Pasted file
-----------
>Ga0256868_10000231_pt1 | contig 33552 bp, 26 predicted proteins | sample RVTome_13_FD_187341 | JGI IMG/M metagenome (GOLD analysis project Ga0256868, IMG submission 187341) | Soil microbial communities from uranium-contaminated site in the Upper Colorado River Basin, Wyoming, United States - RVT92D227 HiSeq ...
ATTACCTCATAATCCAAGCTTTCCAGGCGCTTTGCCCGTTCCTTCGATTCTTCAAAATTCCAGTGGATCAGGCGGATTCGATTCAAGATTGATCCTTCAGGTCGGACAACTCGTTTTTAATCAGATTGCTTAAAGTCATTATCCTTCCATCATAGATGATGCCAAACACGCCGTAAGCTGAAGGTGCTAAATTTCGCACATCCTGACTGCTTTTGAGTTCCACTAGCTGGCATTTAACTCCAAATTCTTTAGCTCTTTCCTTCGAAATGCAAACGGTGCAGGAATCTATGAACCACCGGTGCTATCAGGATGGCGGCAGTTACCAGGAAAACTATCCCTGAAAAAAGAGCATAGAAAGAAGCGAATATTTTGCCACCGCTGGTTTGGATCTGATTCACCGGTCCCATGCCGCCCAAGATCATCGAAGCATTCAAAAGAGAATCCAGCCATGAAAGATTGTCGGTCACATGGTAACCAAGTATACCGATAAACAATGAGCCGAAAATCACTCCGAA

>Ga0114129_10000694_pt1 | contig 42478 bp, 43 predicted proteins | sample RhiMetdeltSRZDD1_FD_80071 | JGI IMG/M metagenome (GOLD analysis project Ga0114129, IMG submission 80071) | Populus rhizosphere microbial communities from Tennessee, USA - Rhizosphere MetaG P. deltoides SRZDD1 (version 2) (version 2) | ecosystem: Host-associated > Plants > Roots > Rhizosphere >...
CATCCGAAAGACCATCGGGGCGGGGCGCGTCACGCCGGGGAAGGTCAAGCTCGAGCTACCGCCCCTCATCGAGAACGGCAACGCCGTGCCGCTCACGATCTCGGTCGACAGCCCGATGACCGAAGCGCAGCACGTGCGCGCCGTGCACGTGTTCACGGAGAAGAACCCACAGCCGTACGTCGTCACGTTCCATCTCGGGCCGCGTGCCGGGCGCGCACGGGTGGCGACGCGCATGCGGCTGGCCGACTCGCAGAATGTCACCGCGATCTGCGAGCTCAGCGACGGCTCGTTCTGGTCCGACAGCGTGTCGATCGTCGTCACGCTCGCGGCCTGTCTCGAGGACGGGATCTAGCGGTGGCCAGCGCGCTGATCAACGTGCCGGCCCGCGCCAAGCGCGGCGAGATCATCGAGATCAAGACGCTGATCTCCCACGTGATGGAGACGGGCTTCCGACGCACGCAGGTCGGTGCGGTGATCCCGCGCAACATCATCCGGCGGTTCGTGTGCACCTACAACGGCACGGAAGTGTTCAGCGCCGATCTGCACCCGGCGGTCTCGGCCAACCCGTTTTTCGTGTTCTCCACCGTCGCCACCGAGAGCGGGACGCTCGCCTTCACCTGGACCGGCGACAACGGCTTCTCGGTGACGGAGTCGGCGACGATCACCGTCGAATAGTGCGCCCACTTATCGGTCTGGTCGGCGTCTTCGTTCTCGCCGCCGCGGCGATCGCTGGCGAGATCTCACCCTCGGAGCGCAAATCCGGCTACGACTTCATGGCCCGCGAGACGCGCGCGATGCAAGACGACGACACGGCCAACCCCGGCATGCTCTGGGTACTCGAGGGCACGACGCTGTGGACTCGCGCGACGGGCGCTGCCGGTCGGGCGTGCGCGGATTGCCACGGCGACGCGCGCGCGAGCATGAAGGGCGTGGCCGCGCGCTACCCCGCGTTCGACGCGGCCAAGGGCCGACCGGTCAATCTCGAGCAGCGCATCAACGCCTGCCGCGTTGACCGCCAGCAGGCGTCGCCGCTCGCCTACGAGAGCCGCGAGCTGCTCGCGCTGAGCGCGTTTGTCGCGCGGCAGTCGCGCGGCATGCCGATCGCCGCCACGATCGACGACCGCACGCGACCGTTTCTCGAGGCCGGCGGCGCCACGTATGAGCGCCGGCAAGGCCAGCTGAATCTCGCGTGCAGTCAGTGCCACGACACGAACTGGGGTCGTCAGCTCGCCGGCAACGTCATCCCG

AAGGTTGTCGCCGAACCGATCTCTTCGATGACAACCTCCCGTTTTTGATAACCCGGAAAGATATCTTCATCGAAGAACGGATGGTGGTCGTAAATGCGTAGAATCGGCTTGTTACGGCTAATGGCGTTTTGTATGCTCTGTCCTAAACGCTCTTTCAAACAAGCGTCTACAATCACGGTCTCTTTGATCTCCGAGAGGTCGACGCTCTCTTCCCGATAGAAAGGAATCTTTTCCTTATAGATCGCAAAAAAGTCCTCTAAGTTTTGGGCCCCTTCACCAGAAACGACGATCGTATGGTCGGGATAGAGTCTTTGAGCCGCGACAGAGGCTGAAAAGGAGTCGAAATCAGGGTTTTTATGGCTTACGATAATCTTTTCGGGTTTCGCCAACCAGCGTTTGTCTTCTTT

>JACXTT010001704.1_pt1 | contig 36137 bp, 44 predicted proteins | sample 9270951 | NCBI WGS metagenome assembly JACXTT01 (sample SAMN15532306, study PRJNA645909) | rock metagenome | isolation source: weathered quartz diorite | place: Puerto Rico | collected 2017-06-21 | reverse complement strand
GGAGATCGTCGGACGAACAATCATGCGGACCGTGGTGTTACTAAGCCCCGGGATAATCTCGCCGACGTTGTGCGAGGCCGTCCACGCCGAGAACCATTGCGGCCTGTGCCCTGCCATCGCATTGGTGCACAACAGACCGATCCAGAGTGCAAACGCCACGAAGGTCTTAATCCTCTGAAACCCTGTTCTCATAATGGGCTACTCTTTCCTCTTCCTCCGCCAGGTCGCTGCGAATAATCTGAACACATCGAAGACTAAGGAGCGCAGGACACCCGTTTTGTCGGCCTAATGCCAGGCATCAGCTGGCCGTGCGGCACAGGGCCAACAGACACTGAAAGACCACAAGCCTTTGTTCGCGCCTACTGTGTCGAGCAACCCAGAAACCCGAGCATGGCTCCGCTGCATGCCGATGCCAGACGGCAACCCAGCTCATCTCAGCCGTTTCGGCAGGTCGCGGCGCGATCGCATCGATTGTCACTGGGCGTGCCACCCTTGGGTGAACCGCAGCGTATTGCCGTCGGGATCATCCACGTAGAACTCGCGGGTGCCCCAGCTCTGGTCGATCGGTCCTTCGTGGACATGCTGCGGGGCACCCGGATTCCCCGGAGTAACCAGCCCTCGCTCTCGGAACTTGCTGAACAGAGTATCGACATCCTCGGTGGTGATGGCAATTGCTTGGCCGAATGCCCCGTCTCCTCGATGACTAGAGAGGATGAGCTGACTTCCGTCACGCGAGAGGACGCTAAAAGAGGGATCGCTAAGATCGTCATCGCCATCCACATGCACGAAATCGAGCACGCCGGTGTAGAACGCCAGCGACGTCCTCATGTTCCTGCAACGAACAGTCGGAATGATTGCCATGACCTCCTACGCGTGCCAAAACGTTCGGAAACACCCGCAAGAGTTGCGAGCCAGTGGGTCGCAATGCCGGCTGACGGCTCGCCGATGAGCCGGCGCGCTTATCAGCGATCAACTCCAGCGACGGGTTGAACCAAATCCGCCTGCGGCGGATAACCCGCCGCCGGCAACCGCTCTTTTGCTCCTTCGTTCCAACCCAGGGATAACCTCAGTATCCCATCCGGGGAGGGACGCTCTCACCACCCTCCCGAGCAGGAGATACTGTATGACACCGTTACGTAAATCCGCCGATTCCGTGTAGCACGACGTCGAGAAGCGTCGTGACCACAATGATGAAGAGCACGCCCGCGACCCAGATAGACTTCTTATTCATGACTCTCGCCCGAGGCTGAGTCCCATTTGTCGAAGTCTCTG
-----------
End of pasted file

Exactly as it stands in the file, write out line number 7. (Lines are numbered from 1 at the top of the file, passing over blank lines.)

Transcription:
GGAGATCGTCGGACGAACAATCATGCGGACCGTGGTGTTACTAAGCCCCGGGATAATCTCGCCGACGTTGTGCGAGGCCGTCCACGCCGAGAACCATTGCGGCCTGTGCCCTGCCATCGCATTGGTGCACAACAGACCGATCCAGAGTGCAAACGCCACGAAGGTCTTAATCCTCTGAAACCCTGTTCTCATAATGGGCTACTCTTTCCTCTTCCTCCGCCAGGTCGCTGCGAATAATCTGAACACATCGAAGACTAAGGAGCGCAGGACACCCGTTTTGTCGGCCTAATGCCAGGCATCAGCTGGCCGTGCGGCACAGGGCCAACAGACACTGAAAGACCACAAGCCTTTGTTCGCGCCTACTGTGTCGAGCAACCCAGAAACCCGAGCATGGCTCCGCTGCATGCCGATGCCAGACGGCAACCCAGCTCATCTCAGCCGTTTCGGCAGGTCGCGGCGCGATCGCATCGATTGTCACTGGGCGTGCCACCCTTGGGTGAACCGCAGCGTATTGCCGTCGGGATCATCCACGTAGAACTCGCGGGTGCCCCAGCTCTGGTCGATCGGTCCTTCGTGGACATGCTGCGGGGCACCCGGATTCCCCGGAGTAACCAGCCCTCGCTCTCGGAACTTGCTGAACAGAGTATCGACATCCTCGGTGGTGATGGCAATTGCTTGGCCGAATGCCCCGTCTCCTCGATGACTAGAGAGGATGAGCTGACTTCCGTCACGCGAGAGGACGCTAAAAGAGGGATCGCTAAGATCGTCATCGCCATCCACATGCACGAAATCGAGCACGCCGGTGTAGAACGCCAGCGACGTCCTCATGTTCCTGCAACGAACAGTCGGAATGATTGCCATGACCTCCTACGCGTGCCAAAACGTTCGGAAACACCCGCAAGAGTTGCGAGCCAGTGGGTCGCAATGCCGGCTGACGGCTCGCCGATGAGCCGGCGCGCTTATCAGCGATCAACTCCAGCGACGGGTTGAACCAAATCCGCCTGCGGCGGATAACCCGCCGCCGGCAACCGCTCTTTTGCTCCTTCGTTCCAACCCAGGGATAACCTCAGTATCCCATCCGGGGAGGGACGCTCTCACCACCCTCCCGAGCAGGAGATACTGTATGACACCGTTACGTAAATCCGCCGATTCCGTGTAGCACGACGTCGAGAAGCGTCGTGACCACAATGATGAAGAGCACGCCCGCGACCCAGATAGACTTCTTATTCATGACTCTCGCCCGAGGCTGAGTCCCATTTGTCGAAGTCTCTG